Why, and how, did my Peace Corps experience inspire such monumental change in me?

Life in Ligorio is simpler, more elemental. While financially, Saramaccans live below the poverty line, to me, their lives are rich. They are tied to the outdoors. They live and take care of the basics, and they don’t do much else. They do it all with a skillful understanding of themselves, their community, culture, and environment, surrounded daily by their family members. And their lifestyle is contagious.

Since coming home, it’s been a struggle to incorporate those priorities and that simplicity in my life here. I crave that life, but our culture makes it difficult. We have developed beyond that, perhaps to our detriment.

Furthermore, I’d learned that people are people, no matter where in the world. We can do our best to study all the generalities and tendencies of a group, but in the end, every person carries their own perspective and personality to every issue. There are people who make you laugh, and some who drive you insane. There are hard workers and freeloaders. There are people who follow the rules and those who break them. Some children are academically driven, some athletically, some artistically, and others socially. Some people are happy; others, unhappy.


When we look at people we don’t know, and speak of “foreigners” or “tribes” or “clans,” we perceive them as different. But regardless of divergences in culture and values, we all have the same basic human needs, desires, concerns, and emotions — and those similarities outweigh our differences.


On the day I was scheduled to depart from Ligorio, I was hit by the most difficult challenge of my entire Peace Corps experience, humbling all of the obstacles I had faced in the past: saying goodbye for the last time to the Saramaccans who had treated me as if I was one of their own. Not a bone in my body wanted to leave.

As the plane climbed over the green canopy of pristine rainforest and I waved to the crowd that had gathered at the jungle airstrip to see me off, I realized that my Peace Corps experience had redefined for me what it means to be a man. In Ligorio, I had learned what type of man I wanted to be, and had started down that path.

When I try to measure what kind of Peace Corps volunteer I was — what kind of success I had in Ligorio — it all comes down to two things: the relationships I built with the people, and my commitment to their community. In other words, what kind of man I was.

To me, the essence of what it means to be a man emanates from the heart. It was about my capacity to love and to be loved. The questions I now ask myself are all about relationships. “What kind of village member was I? What kind of neighbor? What kind of role model? What kind of teacher? What kind of friend? Who did I love, and who did I allow to love me?”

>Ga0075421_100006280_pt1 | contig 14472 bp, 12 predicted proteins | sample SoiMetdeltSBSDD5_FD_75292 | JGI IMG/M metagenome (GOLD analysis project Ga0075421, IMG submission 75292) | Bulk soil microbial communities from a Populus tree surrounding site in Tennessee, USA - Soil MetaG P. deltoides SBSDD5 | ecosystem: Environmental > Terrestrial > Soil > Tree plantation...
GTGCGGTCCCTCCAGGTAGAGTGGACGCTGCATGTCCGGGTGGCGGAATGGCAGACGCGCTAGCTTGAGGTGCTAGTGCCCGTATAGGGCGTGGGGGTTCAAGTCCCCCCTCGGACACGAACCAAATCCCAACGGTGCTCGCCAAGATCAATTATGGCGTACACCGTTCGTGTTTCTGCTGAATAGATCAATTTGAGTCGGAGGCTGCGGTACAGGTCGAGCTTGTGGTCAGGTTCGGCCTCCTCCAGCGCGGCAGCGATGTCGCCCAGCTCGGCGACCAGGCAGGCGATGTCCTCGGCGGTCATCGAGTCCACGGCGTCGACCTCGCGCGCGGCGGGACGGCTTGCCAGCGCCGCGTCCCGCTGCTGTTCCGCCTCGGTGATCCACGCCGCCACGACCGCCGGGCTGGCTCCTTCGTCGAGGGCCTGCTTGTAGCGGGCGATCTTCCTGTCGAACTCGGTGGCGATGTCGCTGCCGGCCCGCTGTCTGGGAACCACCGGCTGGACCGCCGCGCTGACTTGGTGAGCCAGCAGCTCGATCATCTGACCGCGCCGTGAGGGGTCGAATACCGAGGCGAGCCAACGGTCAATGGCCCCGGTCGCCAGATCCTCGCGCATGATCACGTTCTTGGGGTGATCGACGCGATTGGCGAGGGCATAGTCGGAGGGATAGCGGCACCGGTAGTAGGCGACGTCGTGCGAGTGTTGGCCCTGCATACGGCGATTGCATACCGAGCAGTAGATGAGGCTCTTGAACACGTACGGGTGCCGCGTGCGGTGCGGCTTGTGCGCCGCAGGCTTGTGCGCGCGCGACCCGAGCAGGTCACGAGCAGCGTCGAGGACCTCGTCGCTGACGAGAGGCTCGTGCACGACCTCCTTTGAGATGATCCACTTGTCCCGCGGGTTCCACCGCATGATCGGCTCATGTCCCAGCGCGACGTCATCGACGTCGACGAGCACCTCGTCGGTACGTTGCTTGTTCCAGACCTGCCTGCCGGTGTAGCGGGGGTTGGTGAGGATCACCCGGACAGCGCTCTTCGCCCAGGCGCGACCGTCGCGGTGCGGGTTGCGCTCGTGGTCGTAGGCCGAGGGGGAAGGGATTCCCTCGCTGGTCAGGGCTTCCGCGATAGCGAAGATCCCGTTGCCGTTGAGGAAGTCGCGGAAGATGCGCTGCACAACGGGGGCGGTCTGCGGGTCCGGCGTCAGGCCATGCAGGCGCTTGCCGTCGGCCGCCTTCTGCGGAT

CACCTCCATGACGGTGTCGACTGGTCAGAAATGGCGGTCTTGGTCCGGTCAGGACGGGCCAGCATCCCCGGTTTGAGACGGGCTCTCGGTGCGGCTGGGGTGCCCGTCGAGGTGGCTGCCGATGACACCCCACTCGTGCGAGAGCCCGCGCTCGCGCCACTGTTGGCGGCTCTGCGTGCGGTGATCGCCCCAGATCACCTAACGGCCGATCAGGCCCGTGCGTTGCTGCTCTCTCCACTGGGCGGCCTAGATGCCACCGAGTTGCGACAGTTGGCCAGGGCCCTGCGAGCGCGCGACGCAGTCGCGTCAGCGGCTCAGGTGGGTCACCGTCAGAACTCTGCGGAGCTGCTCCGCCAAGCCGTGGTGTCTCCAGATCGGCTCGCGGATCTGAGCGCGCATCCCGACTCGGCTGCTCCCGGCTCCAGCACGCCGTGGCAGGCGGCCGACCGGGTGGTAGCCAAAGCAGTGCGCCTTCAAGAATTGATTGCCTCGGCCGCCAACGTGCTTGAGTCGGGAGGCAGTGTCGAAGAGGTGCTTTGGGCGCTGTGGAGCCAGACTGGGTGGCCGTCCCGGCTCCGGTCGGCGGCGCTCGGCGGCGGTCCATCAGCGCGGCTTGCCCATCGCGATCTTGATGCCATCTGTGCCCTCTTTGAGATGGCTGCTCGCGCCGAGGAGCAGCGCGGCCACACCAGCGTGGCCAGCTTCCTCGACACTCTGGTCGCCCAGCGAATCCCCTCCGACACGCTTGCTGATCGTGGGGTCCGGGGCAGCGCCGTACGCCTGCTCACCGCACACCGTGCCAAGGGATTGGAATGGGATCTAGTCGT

At the end of my service, I wanted to leave a legacy, to know that I made a difference. And all of that depended on the effort that I was willing to commit to Ligorio and its people, my belief in my responsibility to give back, and the challenge to identify my unique cause in life. I surfaced from this deep introspection with a greater understanding of myself and committed to work hard to align my actions with my values.

I can’t say that I gave it 110 percent every day. Some days, I napped in my hammock and read a book for the entire day. I made mistakes. I aggravated people, and people aggravated me. But that was the amazing rollercoaster of my life in Ligorio and of life in general. In the end, I can look myself in the mirror and congratulate myself on a life well lived in Ligorio, but that’s between me and me.


– John


The Last Waltz: Ligorio

My last week in Ligorio was a rollercoaster of emotion, much like every other week for the past two years, only this time it was drastically more intense. A little over a week before my departure date, I held a thank you party for the people of Ligorio and Langu to express my appreciation for the way in which they welcomed me into the community and lived with me. 


Bram, a Belgian volunteer teacher, and I dressed up in our Saramaccan attire for the thank you party!


Frank and I sitting in front of all the food and drinks I shared with the village. Inside the buckets are noodles, rice, chicken and an assortment of cakes.


Tina presenting me with a table cloth to bring back to America!


Thomas and I


Joanne, Esselien, Rachel and Julia were nice enough to pass out the food and drinks to all the people who attended.


Senimai and Fesi – two of my neighbors who took me in as their surrogate son, frequently cooking for me and always willing to tell me how “naughty” I was.


My good friend, Toni, and I after playing soccer at the Emancipation Day party called Keti Koti (meaning “the chains are broken”).